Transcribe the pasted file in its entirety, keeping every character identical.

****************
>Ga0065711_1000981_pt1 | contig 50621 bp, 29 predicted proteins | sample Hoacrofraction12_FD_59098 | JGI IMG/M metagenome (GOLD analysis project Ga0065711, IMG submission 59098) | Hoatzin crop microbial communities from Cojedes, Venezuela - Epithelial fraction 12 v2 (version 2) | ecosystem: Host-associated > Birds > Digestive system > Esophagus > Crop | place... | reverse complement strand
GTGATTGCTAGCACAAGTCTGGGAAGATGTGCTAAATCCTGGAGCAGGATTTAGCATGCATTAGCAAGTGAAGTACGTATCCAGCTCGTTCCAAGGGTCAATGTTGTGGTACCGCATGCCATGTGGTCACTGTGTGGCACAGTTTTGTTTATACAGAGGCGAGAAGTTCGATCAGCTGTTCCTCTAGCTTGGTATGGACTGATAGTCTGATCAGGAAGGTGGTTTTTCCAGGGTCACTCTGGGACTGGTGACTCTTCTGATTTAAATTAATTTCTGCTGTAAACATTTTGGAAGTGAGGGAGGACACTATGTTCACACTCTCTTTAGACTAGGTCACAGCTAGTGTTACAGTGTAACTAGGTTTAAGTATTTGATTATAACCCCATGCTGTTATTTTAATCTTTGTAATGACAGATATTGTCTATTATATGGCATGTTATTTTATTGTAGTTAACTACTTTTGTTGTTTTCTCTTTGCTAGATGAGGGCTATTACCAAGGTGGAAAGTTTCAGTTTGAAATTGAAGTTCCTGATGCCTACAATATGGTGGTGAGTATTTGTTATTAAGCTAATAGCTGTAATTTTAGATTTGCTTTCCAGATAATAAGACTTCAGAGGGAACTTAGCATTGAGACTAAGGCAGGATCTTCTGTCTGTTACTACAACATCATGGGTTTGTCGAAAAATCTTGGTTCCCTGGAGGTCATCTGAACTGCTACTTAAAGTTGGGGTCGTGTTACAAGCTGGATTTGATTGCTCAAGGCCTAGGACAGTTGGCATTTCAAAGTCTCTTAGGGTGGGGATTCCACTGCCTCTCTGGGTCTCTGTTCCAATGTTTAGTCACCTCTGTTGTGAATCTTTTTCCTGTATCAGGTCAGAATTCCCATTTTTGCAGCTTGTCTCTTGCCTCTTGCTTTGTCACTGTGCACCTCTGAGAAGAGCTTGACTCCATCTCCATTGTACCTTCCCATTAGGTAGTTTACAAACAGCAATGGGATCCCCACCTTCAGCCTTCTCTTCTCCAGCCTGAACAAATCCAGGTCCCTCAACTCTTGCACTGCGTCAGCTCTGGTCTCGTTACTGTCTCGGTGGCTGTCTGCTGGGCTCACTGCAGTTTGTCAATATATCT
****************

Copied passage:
>Ga0065711_1000981_pt1 | contig 50621 bp, 29 predicted proteins | sample Hoacrofraction12_FD_59098 | JGI IMG/M metagenome (GOLD analysis project Ga0065711, IMG submission 59098) | Hoatzin crop microbial communities from Cojedes, Venezuela - Epithelial fraction 12 v2 (version 2) | ecosystem: Host-associated > Birds > Digestive system > Esophagus > Crop | place... | reverse complement strand
GTGATTGCTAGCACAAGTCTGGGAAGATGTGCTAAATCCTGGAGCAGGATTTAGCATGCATTAGCAAGTGAAGTACGTATCCAGCTCGTTCCAAGGGTCAATGTTGTGGTACCGCATGCCATGTGGTCACTGTGTGGCACAGTTTTGTTTATACAGAGGCGAGAAGTTCGATCAGCTGTTCCTCTAGCTTGGTATGGACTGATAGTCTGATCAGGAAGGTGGTTTTTCCAGGGTCACTCTGGGACTGGTGACTCTTCTGATTTAAATTAATTTCTGCTGTAAACATTTTGGAAGTGAGGGAGGACACTATGTTCACACTCTCTTTAGACTAGGTCACAGCTAGTGTTACAGTGTAACTAGGTTTAAGTATTTGATTATAACCCCATGCTGTTATTTTAATCTTTGTAATGACAGATATTGTCTATTATATGGCATGTTATTTTATTGTAGTTAACTACTTTTGTTGTTTTCTCTTTGCTAGATGAGGGCTATTACCAAGGTGGAAAGTTTCAGTTTGAAATTGAAGTTCCTGATGCCTACAATATGGTGGTGAGTATTTGTTATTAAGCTAATAGCTGTAATTTTAGATTTGCTTTCCAGATAATAAGACTTCAGAGGGAACTTAGCATTGAGACTAAGGCAGGATCTTCTGTCTGTTACTACAACATCATGGGTTTGTCGAAAAATCTTGGTTCCCTGGAGGTCATCTGAACTGCTACTTAAAGTTGGGGTCGTGTTACAAGCTGGATTTGATTGCTCAAGGCCTAGGACAGTTGGCATTTCAAAGTCTCTTAGGGTGGGGATTCCACTGCCTCTCTGGGTCTCTGTTCCAATGTTTAGTCACCTCTGTTGTGAATCTTTTTCCTGTATCAGGTCAGAATTCCCATTTTTGCAGCTTGTCTCTTGCCTCTTGCTTTGTCACTGTGCACCTCTGAGAAGAGCTTGACTCCATCTCCATTGTACCTTCCCATTAGGTAGTTTACAAACAGCAATGGGATCCCCACCTTCAGCCTTCTCTTCTCCAGCCTGAACAAATCCAGGTCCCTCAACTCTTGCACTGCGTCAGCTCTGGTCTCGTTACTGTCTCGGTGGCTGTCTGCTGGGCTCACTGCAGTTTGTCAATATATCT